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To play this video you need to enable JavaScript in your browser.Media caption, Watch: British Columbia left devastated after storm

A Canadian minister has said he has "no doubt" that a deadly storm in British Columbia is linked to climate change.

Thousands were evacuated after an "atmospheric river" – a long strip of moisture in the air that transports water from tropical areas towards the poles – dumped the region's monthly rainfall average in 24 hours.

The storm severed road and rail links and caused mass power cuts.

One person was killed in a landslide, and at least two others are missing.

Mike Farnworth, the local minister of public safety, told reporters he had "no doubt these are climate-related events".

The impact of climate change on the frequency of storms is still unclear, but we know that increased sea surface temperatures warm the air above and make more energy available to drive hurricanes, cyclones and typhoons. As a result, they are likely to be more intense with more extreme rainfall.

The world has already warmed by about 1.2C since the industrial era began and temperatures will keep rising unless governments around the world make steep cuts to emissions.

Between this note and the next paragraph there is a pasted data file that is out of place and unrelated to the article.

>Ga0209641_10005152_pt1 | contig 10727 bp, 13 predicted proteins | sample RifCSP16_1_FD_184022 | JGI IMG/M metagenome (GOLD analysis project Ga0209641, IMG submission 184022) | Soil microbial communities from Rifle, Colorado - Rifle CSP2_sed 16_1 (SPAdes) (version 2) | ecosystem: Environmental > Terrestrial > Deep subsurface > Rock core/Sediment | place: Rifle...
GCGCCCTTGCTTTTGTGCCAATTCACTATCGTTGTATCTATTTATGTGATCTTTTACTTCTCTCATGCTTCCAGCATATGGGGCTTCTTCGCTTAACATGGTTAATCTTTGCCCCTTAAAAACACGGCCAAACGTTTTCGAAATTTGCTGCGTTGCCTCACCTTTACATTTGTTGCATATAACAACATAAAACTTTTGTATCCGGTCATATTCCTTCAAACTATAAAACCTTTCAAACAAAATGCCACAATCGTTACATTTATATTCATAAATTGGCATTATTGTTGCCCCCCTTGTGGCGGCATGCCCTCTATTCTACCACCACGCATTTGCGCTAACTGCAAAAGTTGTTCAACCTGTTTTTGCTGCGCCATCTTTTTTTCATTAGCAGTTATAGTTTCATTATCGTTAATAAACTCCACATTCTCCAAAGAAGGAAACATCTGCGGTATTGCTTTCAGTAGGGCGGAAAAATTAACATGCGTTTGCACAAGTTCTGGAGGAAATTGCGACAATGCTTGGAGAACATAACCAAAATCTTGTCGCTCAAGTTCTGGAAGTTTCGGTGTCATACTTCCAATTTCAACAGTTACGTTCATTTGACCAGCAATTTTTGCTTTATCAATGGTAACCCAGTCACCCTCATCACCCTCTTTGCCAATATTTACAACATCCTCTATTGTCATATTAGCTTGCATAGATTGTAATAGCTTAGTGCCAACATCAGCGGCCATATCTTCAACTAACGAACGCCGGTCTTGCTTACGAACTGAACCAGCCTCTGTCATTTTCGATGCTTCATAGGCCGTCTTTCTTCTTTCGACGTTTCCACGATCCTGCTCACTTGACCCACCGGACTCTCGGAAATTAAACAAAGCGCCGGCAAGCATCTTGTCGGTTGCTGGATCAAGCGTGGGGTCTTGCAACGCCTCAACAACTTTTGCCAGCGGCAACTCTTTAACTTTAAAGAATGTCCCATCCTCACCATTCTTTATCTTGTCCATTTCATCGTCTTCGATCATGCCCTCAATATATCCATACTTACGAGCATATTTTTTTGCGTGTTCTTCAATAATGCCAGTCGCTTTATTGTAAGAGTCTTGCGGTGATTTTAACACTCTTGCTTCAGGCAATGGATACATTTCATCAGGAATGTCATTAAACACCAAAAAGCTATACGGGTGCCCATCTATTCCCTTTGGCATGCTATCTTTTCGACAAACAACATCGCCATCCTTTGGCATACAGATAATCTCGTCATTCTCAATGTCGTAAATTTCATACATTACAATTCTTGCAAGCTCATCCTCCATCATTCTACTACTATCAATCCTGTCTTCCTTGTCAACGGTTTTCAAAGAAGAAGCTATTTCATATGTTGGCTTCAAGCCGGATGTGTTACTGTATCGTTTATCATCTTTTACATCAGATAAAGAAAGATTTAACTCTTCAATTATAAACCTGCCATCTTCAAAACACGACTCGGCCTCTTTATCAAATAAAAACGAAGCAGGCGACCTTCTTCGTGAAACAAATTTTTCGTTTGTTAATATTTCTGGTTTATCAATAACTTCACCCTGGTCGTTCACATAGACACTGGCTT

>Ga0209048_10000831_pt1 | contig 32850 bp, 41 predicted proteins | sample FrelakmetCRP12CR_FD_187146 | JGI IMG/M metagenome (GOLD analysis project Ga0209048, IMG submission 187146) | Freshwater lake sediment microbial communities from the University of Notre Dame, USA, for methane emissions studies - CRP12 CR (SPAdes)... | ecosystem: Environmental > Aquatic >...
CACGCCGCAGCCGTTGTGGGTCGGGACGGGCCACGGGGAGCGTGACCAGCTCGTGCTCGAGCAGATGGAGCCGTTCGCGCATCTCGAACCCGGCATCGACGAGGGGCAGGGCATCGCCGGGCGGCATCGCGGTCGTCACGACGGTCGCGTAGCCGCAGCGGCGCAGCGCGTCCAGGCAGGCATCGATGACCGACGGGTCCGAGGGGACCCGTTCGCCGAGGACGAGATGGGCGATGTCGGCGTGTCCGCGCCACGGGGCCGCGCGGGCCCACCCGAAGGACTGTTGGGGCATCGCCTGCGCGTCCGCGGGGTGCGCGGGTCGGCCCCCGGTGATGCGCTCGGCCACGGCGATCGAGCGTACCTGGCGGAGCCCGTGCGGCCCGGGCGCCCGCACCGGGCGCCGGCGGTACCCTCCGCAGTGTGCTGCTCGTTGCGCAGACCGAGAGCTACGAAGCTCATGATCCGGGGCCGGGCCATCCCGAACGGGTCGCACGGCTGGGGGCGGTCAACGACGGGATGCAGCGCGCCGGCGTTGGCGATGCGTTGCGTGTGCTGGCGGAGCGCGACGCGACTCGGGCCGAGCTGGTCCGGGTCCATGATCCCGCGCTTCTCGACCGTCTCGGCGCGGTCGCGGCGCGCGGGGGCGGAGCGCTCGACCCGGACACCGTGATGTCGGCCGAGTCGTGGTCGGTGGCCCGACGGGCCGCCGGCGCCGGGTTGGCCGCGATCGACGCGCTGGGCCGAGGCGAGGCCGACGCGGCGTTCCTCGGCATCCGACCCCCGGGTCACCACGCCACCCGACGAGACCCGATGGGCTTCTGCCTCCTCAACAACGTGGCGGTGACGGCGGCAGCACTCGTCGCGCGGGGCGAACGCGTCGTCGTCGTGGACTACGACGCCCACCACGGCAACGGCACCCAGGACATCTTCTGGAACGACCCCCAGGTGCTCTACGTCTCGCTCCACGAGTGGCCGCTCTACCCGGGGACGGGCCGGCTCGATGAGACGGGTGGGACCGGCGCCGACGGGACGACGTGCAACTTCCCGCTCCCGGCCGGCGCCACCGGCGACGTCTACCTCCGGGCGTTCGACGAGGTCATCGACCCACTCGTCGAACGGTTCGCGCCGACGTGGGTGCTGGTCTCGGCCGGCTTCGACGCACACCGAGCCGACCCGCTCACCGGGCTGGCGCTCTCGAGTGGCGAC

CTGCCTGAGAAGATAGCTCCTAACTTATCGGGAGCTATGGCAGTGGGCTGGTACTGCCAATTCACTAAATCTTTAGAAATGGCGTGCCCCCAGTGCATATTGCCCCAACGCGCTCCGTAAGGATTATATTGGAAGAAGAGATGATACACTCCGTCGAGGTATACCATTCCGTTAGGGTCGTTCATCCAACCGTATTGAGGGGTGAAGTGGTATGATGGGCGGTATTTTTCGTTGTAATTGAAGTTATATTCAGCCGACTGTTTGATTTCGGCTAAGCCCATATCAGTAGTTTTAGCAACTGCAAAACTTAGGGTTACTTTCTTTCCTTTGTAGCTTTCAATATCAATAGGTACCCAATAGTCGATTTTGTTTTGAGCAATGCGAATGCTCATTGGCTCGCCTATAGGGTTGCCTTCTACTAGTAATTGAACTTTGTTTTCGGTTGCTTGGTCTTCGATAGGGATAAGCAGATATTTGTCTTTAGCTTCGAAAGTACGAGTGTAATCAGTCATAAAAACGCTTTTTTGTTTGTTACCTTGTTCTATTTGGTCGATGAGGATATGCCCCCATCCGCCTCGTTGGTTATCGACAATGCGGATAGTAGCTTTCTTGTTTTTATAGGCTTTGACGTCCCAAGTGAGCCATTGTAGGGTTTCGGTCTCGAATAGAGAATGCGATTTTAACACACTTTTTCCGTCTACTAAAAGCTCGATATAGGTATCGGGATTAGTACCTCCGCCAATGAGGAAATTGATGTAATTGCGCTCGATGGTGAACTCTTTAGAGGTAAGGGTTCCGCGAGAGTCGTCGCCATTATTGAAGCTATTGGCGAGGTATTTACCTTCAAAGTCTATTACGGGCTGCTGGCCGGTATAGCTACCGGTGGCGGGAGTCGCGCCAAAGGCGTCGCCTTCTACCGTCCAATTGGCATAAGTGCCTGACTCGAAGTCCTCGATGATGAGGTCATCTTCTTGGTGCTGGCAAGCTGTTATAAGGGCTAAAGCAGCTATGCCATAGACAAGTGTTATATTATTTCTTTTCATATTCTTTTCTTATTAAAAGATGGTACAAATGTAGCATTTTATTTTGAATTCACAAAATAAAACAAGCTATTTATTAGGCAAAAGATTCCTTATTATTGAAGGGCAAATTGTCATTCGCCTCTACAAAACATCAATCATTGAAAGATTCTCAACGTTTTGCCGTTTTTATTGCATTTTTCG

The extreme weather in Canada comes days after world leaders met for the COP26 climate conference in Glasgow.

The same region, British Columbia, suffered a record high heat wave in the summer that killed more than 500 people, and wildfires that destroyed an entire village.

  • FEATURE: The day a heatwave destroyed a village
  • WATCH: What are 'atmospheric rivers'?

'Worst weather storm in a century'

The provincial minister of transportation, Rob Fleming, told a news conference that it was the "worst weather storm in a century".

All 7,000 residents of Merritt, about 120 miles (193km) north-east of Vancouver, were ordered to flee their homes on Monday. Snow fell there on Tuesday, and cars could be seen floating in icy flood waters.

Helicopter crews were also sent to the mountain town of Agassiz to rescue about 300 people who became trapped on a cut-off road.

Image source, NASAImage caption, An image from Nasa's worldview on Tuesday shows the extent of the flooding across the British Columbia region

The rains and winds had largely finished by Tuesday afternoon, but several communities remained stranded.

Residents of some neighbourhoods in the city of Abbotsford were told on Tuesday to leave immediately as rising water levels posed "a significant risk to life."

In a press conference on Wednesday, Mayor Henry Braun said water levels in Abbotsford were dropping but warned: "We're not out of this yet.

"If we have another weather event like we just went through, we're in deep doo-doo," he said.

Rescue operations are still under way in the area, and aerial assessments of the damage are being conducted.

The Royal Canadian Mounted Police (RCMP) confirmed on Tuesday that one woman was killed in a highway landslide near Lillooet, about 250km from Vancouver.

Motorist Kathie Rennie told CBC News she saw the landslide come down on traffic that was already at a standstill.

"I just turned around, and I'm just watching the whole side of the mountain coming down and taking out these cars… everything just being swept away. Just complete panic," she said.